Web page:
• Multiple Spell Out , Cyclicity, Islands and Ellipsis
  • Existential Constructions

The main idea will be to introduce the central concepts of Minimalism in the context of analyses of these kinds of phenomena.  The minimalist concepts we will discuss include:

    • Bare phrase structure, labels
    • Merge, Internal and External
    • Chain Uniformity
    • Economy, Merge-over Move
    • Relativized Minimality, minimal-domains, Minimal Link Condition
    •  Extension, Virus Theory
    • Bare Output Conditions
    • Levels, Interfaces
    • Last Resort and Greed
    • Linearization
    • Features, Interpretability, Valuation
    • Agree, Probes, Goals
    • Phases
    • Copy Theory and Reconstruction

Topic by Topic:

How To Build A Simple Sentence: For the beginning of classes read Chapter 3 of The Minimalist Program, and Bare Phrase Structure

    1. Merge, External/Internal
    2. Label
    3. Case, minimality and minimal domains, S-structure
    4. Theta relations
    5. D-structure
    6. X’-theory, Bare Phrase structure, Generalized Transformations
    7. Extension

 For the following topics readings will be added as we move along.

  1. How To build a Complex sentence: Raising, Passive, Wh-movement
    1. Internal Merge
    2. Greed, various kinds
    3. Minimality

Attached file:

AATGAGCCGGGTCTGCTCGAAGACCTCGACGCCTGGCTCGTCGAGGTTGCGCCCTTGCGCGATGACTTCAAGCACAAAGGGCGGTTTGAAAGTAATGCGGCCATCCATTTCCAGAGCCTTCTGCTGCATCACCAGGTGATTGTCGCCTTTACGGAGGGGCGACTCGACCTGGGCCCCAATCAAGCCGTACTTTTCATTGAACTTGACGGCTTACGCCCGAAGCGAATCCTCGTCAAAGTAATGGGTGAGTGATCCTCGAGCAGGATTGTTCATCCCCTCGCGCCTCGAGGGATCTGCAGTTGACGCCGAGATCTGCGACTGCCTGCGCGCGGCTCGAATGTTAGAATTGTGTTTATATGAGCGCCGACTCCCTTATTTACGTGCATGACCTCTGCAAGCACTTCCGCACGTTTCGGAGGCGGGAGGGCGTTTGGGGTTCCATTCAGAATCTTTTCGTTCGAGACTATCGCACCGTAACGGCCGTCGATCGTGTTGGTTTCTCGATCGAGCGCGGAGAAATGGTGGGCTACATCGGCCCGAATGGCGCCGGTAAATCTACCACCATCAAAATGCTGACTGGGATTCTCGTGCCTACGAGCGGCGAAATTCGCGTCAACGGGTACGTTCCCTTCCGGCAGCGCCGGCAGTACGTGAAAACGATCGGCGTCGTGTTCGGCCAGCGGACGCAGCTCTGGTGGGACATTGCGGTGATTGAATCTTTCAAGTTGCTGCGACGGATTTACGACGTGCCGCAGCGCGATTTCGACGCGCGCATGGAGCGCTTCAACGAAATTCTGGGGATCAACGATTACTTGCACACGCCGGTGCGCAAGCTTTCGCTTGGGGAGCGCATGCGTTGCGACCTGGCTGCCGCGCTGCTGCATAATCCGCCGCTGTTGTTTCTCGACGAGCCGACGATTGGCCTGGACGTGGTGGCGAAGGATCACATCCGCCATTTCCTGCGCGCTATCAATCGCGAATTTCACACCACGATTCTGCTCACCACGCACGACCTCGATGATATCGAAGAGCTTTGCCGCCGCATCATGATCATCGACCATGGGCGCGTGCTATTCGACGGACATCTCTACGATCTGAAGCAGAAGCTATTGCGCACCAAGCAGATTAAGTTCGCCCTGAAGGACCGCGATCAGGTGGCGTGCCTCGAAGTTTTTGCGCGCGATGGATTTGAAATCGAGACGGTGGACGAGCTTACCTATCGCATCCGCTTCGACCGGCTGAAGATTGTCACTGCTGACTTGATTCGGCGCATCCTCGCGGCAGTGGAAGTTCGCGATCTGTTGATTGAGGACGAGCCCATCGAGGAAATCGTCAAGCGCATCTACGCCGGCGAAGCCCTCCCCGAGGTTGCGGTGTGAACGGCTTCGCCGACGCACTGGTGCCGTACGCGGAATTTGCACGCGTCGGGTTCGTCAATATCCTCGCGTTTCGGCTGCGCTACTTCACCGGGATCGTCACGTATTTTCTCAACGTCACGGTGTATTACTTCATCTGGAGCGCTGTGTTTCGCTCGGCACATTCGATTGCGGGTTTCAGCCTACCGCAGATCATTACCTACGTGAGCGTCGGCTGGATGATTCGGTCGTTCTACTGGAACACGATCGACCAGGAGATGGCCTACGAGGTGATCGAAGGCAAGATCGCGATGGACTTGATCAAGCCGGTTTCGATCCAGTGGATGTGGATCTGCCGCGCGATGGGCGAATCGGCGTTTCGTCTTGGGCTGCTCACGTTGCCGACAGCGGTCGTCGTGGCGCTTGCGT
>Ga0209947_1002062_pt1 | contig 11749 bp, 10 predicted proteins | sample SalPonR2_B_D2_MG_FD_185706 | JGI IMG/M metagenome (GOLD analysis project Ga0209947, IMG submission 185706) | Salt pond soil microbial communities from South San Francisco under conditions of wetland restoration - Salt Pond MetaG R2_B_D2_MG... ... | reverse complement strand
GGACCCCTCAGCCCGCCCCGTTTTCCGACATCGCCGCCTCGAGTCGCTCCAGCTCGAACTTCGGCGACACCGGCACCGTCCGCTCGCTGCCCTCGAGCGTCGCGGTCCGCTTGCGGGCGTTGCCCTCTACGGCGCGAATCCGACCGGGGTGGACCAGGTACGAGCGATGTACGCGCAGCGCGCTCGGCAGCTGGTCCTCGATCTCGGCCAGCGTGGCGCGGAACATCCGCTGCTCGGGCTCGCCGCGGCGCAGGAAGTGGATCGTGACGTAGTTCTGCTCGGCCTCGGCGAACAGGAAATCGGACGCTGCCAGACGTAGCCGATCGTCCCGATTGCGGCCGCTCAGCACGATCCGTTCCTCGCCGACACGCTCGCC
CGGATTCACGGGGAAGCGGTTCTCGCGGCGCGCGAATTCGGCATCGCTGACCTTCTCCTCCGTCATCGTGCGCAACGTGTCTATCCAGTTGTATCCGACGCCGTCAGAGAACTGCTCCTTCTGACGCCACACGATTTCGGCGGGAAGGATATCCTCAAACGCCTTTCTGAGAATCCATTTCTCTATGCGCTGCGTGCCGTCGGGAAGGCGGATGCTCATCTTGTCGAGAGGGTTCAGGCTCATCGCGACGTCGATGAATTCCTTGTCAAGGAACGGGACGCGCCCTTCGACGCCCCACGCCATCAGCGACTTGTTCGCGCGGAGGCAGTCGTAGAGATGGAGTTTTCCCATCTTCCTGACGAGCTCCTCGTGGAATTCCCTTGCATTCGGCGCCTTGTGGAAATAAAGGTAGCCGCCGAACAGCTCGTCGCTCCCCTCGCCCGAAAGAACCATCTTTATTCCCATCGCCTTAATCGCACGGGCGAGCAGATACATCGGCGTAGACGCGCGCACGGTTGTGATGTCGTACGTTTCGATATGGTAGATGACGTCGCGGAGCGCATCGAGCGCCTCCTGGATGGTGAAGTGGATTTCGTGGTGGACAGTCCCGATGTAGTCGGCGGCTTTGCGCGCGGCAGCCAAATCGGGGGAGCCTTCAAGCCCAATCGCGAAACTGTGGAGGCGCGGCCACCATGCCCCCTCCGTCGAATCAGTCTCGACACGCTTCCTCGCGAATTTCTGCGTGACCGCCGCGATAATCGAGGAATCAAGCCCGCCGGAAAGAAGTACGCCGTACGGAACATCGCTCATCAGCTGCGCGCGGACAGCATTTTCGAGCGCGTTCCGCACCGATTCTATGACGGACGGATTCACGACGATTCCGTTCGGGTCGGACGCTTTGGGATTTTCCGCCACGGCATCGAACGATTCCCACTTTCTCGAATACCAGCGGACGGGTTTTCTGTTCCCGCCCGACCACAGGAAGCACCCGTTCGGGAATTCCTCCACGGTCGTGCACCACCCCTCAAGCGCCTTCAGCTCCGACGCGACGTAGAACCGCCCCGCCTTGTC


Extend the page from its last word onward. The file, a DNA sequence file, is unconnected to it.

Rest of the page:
4. Cyclicity
    5. Probes and Goals
    6. Extension and Virus Theory
  1. Control and Raising
    1. Theta roles
    2. D-structure
    3. Features, Greed, EPP
    4. Null case
    5. Bare Phrase structure and the status of PRO
  1. Parasitic Gaps and Adjunct Control
    1. Sidewards Movement
    2. Extension and Virus theory
    3. Probes/Goals and Greed
    4. CED effects
  1. Binding and Reconstruction
    1. S-structure,
    2. Copies, LF and PF
    3. Principles A, B, C
    4. Binding and movement
    5. Locality and spell out/phases
  1. Multiple Interrogation
    1. Superiority
    2. Minimality
    3. Attract vs Move
    4. Tucking In
    5. Virus Theory and Extension
  1. Existential Constructions
    1. Agree and Move
    2. Binding and features
    3. Locality
    4. Merge over Move
    5. Numerations
    6. Phases

By this time we will hopefully have passed the semester equator (we are planning about ten weeks for those core topics). At this point we want to open the discussion to Phase Theory. Since this is a more current topic, we expect the course to evolve towards a more participatory, seminar-like, environment, and we even plan to invite more senior graduate students to join in on the show. Be prepared to engage on a frank discussion of the topic.


The usual for this sort of class. We will have regular homeworks that we may even exchange among participants. We allow – in fact encourage – collective work on homeworks, so long as eventually every participant writes their own contribution and participation is explicitly acknowledged. We will expect some conference-like abstract by the middle of the semester with a concrete suggestion for a research topic. The requirements will end with a short squib, based on the abstract, which can be the basis for a future paper, hopefully to be submitted to a conference.